Rising interest rates can negatively affect stocks, at least in the short term. In the long term, the answer is less clear because stock prices depend on interest rate changes as well as other factors. These include economic indicators, such as employment and corporate earnings, and fiscal policy measures, such as taxes and budget deficits.
The U.S. Federal Reserve sets the direction of short-term interest rates by adjusting the federal funds rate, which is the rate at which banks lend money to one another. According to a Federal Reserve Economic Data plot of the federal funds rate versus the S&P; 500 index, rising interest rates have not negatively affected stocks since the early-1990s. However, stock prices did stagnate through the 1970s and into the early-1980s, probably because interest rates were often in the double digits and remained high over a sustained period. The S&P; 500 index is a broad market index that tracks the market prices of 500 large U.S. companies across different industry sectors.
The Federal Reserve increases interest rates to slow down the pace of economic growth and control inflation. Rising rates could slow down the economy, which would negatively affect stocks. This is because higher interest rates mean higher borrowing costs for individuals and businesses, which lead to lower consumer and business spending. This reduced demand for goods and services leads to lower corporate revenues and profits. Stock markets tend to anticipate this earnings slowdown. Analysts may start lowering earnings expectations which would hurt stock prices. However, if rates do not rise too high, the economy continues to perform without showing signs of inflation and businesses report consistent earnings, stock prices may continue to rise. This is what happened through the better part of the 1990s and the 2000s, at least until the 2008 financial crisis.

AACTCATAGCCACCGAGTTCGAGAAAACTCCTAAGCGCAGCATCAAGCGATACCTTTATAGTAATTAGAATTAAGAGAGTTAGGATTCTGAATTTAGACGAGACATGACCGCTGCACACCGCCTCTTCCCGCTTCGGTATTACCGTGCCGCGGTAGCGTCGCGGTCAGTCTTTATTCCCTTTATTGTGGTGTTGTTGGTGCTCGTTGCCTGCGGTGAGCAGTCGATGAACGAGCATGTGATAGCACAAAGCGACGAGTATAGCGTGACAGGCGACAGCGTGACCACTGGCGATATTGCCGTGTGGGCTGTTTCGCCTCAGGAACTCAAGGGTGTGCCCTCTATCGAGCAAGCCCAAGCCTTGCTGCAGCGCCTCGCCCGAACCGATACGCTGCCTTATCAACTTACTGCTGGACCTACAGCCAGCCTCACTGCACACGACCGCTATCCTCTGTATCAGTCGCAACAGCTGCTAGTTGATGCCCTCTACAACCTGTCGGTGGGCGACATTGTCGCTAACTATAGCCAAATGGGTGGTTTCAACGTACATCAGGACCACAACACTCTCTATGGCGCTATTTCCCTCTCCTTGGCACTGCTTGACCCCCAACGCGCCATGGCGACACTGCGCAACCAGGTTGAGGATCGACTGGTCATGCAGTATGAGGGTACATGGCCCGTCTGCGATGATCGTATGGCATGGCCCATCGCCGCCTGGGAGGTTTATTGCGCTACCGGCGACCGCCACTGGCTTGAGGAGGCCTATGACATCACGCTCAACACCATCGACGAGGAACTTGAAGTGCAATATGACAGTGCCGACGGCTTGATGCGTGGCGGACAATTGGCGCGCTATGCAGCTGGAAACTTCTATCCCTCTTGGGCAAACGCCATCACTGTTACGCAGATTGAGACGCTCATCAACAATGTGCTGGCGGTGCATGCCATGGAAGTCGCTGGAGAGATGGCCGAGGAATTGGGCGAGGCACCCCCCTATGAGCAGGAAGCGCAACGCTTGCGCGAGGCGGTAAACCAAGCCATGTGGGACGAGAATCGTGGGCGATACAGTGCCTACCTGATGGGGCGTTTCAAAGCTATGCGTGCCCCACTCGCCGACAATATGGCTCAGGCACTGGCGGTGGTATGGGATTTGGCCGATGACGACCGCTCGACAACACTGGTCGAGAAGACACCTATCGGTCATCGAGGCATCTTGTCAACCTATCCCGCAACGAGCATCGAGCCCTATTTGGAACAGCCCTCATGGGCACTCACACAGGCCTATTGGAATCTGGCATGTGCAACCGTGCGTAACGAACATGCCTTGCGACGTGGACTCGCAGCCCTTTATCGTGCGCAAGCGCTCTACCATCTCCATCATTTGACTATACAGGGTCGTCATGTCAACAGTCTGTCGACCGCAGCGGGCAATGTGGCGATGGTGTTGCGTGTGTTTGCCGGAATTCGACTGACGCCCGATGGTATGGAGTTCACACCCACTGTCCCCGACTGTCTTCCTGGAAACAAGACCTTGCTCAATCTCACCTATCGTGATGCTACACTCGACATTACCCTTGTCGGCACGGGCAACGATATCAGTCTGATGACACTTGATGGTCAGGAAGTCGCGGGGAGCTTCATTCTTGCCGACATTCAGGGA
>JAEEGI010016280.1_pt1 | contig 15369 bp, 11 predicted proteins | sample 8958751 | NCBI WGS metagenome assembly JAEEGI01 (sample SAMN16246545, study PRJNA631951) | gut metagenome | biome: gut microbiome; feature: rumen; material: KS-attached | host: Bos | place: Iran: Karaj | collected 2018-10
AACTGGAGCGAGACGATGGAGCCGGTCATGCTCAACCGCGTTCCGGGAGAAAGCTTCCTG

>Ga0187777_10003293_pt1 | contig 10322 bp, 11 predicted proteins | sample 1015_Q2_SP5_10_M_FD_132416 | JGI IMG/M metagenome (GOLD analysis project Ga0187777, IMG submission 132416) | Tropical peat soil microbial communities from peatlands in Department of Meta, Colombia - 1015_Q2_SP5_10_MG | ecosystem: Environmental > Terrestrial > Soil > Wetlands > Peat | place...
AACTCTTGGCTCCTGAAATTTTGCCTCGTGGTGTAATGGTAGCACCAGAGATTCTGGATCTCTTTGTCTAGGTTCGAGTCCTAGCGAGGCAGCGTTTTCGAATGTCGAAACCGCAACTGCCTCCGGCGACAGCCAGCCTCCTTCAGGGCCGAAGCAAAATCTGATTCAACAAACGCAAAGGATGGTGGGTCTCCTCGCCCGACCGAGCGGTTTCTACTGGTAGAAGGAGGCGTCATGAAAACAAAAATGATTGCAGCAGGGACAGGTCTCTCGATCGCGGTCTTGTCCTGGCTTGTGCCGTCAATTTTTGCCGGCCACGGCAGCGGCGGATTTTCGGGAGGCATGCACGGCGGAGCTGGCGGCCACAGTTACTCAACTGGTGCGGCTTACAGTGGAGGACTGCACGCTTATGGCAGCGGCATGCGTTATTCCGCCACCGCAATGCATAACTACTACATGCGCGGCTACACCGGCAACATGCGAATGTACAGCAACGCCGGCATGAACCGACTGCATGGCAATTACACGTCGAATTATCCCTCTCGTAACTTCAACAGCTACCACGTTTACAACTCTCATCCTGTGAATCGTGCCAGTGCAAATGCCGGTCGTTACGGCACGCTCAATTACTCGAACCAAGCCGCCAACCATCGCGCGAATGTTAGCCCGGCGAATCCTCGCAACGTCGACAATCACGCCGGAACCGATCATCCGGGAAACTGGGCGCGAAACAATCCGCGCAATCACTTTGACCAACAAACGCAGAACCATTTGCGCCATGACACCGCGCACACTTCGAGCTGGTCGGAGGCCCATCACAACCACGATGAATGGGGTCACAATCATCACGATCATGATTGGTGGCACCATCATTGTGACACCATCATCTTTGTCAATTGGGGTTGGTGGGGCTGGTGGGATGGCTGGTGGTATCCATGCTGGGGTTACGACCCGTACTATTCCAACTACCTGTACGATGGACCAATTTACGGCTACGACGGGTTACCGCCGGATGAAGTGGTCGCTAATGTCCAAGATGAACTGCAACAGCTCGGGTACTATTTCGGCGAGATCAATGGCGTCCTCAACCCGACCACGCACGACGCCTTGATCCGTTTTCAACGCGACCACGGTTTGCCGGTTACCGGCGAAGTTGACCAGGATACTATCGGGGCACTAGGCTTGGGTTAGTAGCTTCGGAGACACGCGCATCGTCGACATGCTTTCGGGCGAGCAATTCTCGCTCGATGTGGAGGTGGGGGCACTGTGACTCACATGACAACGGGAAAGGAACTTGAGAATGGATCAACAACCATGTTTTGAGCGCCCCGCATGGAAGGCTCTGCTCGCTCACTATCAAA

Rising interest rates typically lead to rising yields on fixed-income investments, such as certificates of deposit, Treasury bonds and corporate bonds. Investors may switch from stocks to interest-bearing assets to take advantage of the higher yields. Bond prices may also benefit from safe-haven buying as investors flee volatile stock markets, especially during a period of rising rates, to the relative safety of bonds. The falling demand for equities could depress stock prices to the point where some stocks might represent attractive buying opportunities.
Stock and bond markets generally price in the effect of rising interest rates. The members of the Federal Reserve generally telegraph their intentions in public speeches and interviews long before any formal announcement of interest rate changes. During a period of rising rates, some investors tend to move out of interest-rate sensitive sectors, such as financial services, into defensive sectors, such as household goods and healthcare.